As the party inside crested at midnight, a trio of men in T-shirts arrived at the front door of downtown Minneapolis’ latest club opening. To their dismay, their admission was declined by the doormen. Justin Rothman, sweaty in his suit, stood guard as the club’s sentinel of security.
“Collared shirts, guys,” he said with a huff.
The three men, who were actually well-kept even in tees, wouldn’t get to see the inside of the Exchange Nightclub this night — but a lot of other people did. The club opened to a full house last Saturday in the lower level of the historic Lumber Exchange building. The club, on the busy corner of 5th and Hennepin, has upscale ambitions that seem to fly in the face of a scene dominated by casual-first party bars like Cowboy Jack’s and Sneaky Pete’s.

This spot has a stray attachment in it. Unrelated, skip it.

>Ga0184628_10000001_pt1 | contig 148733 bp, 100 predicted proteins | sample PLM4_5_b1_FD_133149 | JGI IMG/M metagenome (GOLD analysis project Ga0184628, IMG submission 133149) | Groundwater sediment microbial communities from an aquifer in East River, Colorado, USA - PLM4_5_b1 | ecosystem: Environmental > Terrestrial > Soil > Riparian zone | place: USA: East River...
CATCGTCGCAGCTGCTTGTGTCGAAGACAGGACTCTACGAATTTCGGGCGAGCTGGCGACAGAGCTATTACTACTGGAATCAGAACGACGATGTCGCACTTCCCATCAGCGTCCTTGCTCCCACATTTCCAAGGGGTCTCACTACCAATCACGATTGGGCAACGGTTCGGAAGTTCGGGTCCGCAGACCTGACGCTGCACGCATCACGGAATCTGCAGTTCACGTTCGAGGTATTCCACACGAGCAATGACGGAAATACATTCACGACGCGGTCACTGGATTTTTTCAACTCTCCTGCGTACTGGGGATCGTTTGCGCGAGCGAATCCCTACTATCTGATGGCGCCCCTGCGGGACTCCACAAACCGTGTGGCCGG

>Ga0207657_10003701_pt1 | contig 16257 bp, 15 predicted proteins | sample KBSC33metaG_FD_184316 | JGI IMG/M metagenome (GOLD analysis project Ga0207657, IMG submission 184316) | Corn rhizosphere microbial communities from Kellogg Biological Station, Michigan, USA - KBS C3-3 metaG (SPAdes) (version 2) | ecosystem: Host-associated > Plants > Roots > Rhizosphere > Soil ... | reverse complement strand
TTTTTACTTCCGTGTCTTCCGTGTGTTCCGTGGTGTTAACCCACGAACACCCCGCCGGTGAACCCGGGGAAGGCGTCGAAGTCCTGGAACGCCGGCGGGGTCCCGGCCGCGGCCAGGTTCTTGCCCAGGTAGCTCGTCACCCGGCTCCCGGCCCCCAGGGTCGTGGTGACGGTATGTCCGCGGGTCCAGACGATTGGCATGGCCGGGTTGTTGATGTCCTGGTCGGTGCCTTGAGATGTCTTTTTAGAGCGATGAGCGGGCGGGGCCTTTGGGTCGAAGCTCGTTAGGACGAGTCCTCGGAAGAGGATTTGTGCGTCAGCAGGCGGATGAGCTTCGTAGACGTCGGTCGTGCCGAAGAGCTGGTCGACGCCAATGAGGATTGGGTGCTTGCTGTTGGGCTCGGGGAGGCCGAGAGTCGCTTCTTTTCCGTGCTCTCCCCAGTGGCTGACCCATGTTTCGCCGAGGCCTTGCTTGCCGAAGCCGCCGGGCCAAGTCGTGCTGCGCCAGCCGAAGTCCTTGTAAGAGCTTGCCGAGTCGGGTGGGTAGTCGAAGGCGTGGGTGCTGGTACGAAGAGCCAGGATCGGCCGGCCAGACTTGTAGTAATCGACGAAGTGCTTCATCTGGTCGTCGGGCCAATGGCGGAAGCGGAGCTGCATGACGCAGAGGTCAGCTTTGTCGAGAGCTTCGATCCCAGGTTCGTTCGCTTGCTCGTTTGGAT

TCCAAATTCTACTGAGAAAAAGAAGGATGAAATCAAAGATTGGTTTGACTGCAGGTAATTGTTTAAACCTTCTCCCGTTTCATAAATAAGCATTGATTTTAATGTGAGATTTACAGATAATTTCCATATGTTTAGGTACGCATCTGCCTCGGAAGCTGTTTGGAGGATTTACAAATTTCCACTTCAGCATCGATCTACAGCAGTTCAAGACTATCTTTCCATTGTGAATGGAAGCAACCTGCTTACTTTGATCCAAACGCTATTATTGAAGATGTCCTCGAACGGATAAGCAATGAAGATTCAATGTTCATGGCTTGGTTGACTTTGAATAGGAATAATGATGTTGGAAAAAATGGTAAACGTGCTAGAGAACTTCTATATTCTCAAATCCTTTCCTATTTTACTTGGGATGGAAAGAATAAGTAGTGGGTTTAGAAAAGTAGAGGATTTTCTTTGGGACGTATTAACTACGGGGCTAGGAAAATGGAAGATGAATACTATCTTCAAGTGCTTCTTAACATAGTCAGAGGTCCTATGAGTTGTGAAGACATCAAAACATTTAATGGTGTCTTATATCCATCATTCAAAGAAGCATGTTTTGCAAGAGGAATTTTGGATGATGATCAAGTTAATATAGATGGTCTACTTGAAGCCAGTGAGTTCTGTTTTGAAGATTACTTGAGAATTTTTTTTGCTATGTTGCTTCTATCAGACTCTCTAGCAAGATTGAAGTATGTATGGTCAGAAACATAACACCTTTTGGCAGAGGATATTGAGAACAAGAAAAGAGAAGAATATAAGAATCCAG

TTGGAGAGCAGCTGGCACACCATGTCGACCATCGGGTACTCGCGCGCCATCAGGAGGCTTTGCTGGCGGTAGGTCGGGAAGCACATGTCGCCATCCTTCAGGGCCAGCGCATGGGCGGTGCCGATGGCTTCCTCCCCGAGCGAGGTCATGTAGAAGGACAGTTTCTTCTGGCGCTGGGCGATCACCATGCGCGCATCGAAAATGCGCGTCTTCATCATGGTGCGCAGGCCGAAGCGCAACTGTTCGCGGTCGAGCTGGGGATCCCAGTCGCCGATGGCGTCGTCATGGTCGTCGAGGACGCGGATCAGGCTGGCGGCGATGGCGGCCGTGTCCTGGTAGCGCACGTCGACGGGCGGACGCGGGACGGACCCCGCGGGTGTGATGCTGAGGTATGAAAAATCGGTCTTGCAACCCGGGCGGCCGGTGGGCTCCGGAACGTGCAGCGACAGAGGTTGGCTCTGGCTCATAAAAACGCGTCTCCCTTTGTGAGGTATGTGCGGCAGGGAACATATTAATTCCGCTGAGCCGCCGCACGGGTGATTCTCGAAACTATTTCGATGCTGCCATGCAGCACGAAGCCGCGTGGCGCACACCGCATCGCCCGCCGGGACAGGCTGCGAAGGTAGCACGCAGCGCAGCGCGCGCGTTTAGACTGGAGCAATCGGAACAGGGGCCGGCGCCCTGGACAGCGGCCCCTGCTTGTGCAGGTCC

More surprising is the location: a windowless, subterranean space that has housed a revolving door of nightclubs over the years, most recently Club New York.
One year in the making, the Exchange’s interior has been stripped back to its skeletal frame, revealing original marble floors and chunky limestone walls that hark back to its Mill City roots.
An ideal setting, the owners think, for a club aimed at a more affluent, better-dressed and more-seasoned clubber. (Read: older.) Except for a few exceptions, dance clubs in the Twin Cities have typically been playgrounds for the twenty-something set.
As the area’s glut of high-priced condos and apartments continues to grow, the timing seems right for a glitzy hot spot like the Exchange.
Downtown nightlife seems to be growing up here in other ways, too. Inside the Exchange’s retro-meets-modern walls, bartenders serve a menu of non-GMO, organic and cold-pressed juices that are mixed into drinks like the brandy-based, $14 Lovely Exchange.